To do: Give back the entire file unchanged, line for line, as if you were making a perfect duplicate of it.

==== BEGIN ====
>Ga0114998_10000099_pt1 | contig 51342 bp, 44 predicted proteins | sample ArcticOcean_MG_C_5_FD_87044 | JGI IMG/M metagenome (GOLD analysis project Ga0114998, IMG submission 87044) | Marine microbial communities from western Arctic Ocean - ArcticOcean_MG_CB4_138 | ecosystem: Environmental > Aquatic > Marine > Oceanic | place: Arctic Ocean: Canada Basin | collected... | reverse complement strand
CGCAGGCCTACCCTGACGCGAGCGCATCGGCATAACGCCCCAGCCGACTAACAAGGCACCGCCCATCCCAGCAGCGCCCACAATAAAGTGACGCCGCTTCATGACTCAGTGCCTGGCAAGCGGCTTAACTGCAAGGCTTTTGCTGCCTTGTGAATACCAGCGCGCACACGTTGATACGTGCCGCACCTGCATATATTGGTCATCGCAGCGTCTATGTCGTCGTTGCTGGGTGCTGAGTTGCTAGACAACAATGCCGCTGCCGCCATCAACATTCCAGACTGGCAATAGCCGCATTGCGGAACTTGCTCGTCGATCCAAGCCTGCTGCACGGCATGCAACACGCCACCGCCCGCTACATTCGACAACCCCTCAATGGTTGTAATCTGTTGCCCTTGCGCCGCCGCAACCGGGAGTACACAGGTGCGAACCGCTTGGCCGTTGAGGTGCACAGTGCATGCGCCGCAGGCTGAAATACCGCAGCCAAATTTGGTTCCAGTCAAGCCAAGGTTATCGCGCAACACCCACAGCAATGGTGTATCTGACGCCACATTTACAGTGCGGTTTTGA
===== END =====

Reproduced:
>Ga0114998_10000099_pt1 | contig 51342 bp, 44 predicted proteins | sample ArcticOcean_MG_C_5_FD_87044 | JGI IMG/M metagenome (GOLD analysis project Ga0114998, IMG submission 87044) | Marine microbial communities from western Arctic Ocean - ArcticOcean_MG_CB4_138 | ecosystem: Environmental > Aquatic > Marine > Oceanic | place: Arctic Ocean: Canada Basin | collected... | reverse complement strand
CGCAGGCCTACCCTGACGCGAGCGCATCGGCATAACGCCCCAGCCGACTAACAAGGCACCGCCCATCCCAGCAGCGCCCACAATAAAGTGACGCCGCTTCATGACTCAGTGCCTGGCAAGCGGCTTAACTGCAAGGCTTTTGCTGCCTTGTGAATACCAGCGCGCACACGTTGATACGTGCCGCACCTGCATATATTGGTCATCGCAGCGTCTATGTCGTCGTTGCTGGGTGCTGAGTTGCTAGACAACAATGCCGCTGCCGCCATCAACATTCCAGACTGGCAATAGCCGCATTGCGGAACTTGCTCGTCGATCCAAGCCTGCTGCACGGCATGCAACACGCCACCGCCCGCTACATTCGACAACCCCTCAATGGTTGTAATCTGTTGCCCTTGCGCCGCCGCAACCGGGAGTACACAGGTGCGAACCGCTTGGCCGTTGAGGTGCACAGTGCATGCGCCGCAGGCTGAAATACCGCAGCCAAATTTGGTTCCAGTCAAGCCAAGGTTATCGCGCAACACCCACAGCAATGGTGTATCTGACGCCACATTTACAGTGCGGTTTTGA